So, with all of this new or revisited information under your belt, you’re primed to take a trip through one or all of our pickled and fermented itineraries.
Here are some highlights from the itinerary for southwestern Pennsylvania:
Abeille Voyante Tea Co., where you can get probiotic teas and kombucha.
Heinz History Center, where you can brush up on your pickle trivia as well as see a 160-year-old jar of pickles.
Strange Roots Experimental Ales, which carries an array of wild (remember regional terroir?) fermented beers and vinegars.
Taiwanese Bistro Café 33 with a full menu of Taiwanese dishes, including fermented favorites like stinky tofu and kimchi hot pot.
The Pickled Chef has so much pickled and fermented goodness, including pickled ramps, kohlrabi, okra, and green beans, fermented sauerkrauts, and kimchi.
Lapp’s Family Market, which carries local water kefir, yogurt, and buttermilk.
Barrel & Flow Fest, a local beer festival, which I mentioned in my first blog post on grains but is also relevant here. It’s coming up in August, and tickets are on sale now.
If you’re looking to travel a little further, you might also be interested in:
Meadville Market House with a variety of unique pickled items, including golden eggs and spicy shrooms.
Core Goods, carrying a variety of products from familfarmers, including Clarion River Organics sauerkraut and Moody Culture kombucha.
Calkin’s Creamery, a family-owned creamery since the 1880s known for their award-winning cheeses.
Mister Lee’s Noodles, located in a historic public market, serves Japanese specialties, including fermented miso, kimchi, sriracha, and house-pickled vegetables from local farms.
Franklin Fountain, where you can get a refreshing, house-made root beer float. Root beer is a fermented beverage that was commercialized in Pennsylvania in the late 1800s, with the practice itself having a longer history originated by our nation’s indigenous peoples.
If you’re planning a trip, also be sure to check out my past two blog posts on the Baked and Chopped trails we developed alongside this one at Chatham University’s Center for Regional Agriculture, Food, and Transformation (CRAFT) with regional culinary historian Mary Miller for the Pennsylvania Department of Community and Economic Development.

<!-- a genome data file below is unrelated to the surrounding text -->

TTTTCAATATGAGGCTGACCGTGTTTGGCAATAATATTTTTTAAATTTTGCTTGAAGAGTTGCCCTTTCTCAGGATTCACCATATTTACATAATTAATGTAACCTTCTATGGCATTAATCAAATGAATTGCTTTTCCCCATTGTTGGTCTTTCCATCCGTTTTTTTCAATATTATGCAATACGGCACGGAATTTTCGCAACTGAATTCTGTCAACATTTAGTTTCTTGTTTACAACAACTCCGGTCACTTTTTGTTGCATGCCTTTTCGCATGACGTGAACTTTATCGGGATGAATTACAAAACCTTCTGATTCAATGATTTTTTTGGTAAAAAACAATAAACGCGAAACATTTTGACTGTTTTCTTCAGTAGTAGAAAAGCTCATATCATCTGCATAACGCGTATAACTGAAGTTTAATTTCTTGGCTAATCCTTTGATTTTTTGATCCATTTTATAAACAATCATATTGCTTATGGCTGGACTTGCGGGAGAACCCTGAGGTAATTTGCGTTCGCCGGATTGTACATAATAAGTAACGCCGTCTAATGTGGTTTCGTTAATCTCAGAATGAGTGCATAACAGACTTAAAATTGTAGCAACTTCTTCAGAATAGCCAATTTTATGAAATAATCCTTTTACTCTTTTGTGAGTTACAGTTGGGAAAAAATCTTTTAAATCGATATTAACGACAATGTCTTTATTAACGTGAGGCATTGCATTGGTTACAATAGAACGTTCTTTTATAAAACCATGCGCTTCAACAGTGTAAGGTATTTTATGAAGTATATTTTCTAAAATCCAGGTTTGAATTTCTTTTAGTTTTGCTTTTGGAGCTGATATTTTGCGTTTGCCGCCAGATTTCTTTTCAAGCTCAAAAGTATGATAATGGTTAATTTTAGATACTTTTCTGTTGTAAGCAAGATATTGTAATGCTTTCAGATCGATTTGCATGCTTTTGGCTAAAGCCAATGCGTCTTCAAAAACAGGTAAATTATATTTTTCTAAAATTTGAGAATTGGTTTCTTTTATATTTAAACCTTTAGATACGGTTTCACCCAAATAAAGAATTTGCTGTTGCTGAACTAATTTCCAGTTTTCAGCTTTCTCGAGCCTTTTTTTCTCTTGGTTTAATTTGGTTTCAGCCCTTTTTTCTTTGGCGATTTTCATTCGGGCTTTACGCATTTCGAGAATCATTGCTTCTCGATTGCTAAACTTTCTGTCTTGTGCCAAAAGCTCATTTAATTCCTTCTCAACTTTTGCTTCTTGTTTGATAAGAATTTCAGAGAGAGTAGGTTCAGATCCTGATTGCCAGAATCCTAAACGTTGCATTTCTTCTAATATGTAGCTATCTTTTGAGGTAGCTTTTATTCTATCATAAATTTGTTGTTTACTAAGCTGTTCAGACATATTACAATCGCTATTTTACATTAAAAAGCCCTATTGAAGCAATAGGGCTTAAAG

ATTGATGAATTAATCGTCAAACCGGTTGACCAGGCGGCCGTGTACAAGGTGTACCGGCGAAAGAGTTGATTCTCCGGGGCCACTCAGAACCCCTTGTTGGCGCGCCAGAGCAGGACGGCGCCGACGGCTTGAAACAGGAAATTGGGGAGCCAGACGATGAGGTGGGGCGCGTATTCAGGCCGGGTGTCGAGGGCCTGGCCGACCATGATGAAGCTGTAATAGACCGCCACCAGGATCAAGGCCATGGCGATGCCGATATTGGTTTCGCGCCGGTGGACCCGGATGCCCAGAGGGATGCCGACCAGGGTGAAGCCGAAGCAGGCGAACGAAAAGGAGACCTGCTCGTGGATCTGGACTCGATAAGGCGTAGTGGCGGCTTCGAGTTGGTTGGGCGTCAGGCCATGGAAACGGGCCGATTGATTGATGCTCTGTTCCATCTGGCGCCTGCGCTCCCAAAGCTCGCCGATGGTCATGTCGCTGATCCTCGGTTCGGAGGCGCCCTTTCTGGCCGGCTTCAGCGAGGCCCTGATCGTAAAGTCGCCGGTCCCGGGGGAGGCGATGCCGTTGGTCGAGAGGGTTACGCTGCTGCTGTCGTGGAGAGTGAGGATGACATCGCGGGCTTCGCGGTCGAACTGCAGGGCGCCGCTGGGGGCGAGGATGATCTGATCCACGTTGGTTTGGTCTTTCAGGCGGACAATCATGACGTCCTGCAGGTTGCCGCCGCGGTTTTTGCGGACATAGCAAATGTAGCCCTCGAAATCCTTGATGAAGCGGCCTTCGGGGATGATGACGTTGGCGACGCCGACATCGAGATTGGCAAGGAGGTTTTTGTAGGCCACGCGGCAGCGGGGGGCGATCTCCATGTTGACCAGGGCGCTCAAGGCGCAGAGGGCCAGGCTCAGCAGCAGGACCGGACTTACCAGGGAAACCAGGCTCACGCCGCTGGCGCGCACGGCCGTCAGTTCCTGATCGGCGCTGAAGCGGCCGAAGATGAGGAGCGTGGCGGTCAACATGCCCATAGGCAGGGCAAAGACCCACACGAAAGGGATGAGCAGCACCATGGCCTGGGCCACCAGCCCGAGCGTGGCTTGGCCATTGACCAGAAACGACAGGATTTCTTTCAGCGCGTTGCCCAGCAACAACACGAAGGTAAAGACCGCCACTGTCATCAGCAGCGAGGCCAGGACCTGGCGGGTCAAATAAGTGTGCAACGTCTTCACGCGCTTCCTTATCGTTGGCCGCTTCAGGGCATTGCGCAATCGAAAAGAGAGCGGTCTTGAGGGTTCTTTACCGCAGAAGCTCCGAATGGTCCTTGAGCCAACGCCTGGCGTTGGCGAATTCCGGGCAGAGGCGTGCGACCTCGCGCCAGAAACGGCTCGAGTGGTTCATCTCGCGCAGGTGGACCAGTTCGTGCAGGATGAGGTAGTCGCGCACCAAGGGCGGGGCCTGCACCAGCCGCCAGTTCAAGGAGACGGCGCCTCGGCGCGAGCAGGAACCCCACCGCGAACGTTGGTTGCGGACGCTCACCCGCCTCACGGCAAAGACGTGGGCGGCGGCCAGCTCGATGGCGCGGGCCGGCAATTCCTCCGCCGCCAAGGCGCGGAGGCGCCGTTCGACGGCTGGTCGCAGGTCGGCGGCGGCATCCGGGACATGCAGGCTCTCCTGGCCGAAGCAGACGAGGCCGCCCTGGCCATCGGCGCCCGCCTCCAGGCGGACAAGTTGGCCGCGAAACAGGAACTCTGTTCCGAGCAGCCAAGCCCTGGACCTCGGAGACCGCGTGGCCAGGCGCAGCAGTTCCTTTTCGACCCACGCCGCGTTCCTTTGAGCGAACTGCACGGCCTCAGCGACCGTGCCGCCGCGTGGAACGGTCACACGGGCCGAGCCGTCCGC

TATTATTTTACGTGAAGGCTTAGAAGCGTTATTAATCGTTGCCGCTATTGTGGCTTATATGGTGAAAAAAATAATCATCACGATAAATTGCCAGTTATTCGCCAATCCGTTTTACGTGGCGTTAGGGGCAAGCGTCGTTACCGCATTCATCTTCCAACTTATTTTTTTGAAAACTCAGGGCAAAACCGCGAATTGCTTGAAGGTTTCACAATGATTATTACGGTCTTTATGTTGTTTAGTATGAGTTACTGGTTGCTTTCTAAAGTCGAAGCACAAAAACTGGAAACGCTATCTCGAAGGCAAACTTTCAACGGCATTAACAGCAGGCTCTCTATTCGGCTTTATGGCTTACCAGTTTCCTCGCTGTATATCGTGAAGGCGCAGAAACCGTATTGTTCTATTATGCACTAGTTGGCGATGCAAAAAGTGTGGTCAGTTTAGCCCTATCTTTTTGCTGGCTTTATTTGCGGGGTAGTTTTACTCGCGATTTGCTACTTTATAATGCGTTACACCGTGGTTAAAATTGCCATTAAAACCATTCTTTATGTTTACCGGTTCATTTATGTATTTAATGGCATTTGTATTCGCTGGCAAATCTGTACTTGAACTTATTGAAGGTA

The Center for Regional Agriculture, Food, and Transformation (CRAFT) works to support robust regional food systems that are equitable, inclusive, and sustainable in Western Pennsylvania and beyond.
CRAFT works with a number of regional partners to develop culinary trails that support economic development particularly in our region’s rural communities.
These trails aim to highlight the rich heritage and food traditions of the region, as well as include the history and culture of all of the region’s historical and current residents. We take this inclusive approach in order to acknowledge, learn, and inform about the fraught and complex history of land ownership and food production in our region and country, recognizing and celebrating the contributions of displaced indigenous and enslaved peoples.
The trails provide regional farms and food businesses with increased markets and promotional opportunities, and provide tourists with a deeper understanding of the regional food system and the unique value and history of the food grown and prepared within it.
Cynthia Caul is the program manager for CRAFT at Chatham University and graduate of the University of Pittsburgh’s Graduate School for Public and International Affairs, where she studied International Development. Cynthia’s research has focused on food and nutrition security, land access, and the role of agricultural smallholders in an increasingly globalizing economy. She also worked at the Ford Institute for Human Security, conducting research on human rights-based approaches to improving agricultural land access for women farmers and was the 2017 recipient of the Simon Reich Human Security Writing Award. Prior to her current role, Cynthia worked on public health programming in Ghana with the U.S. Peace Corps.
If you’d like to know more about the culinary trails, check out her first post in this series, which features the Baked Trail.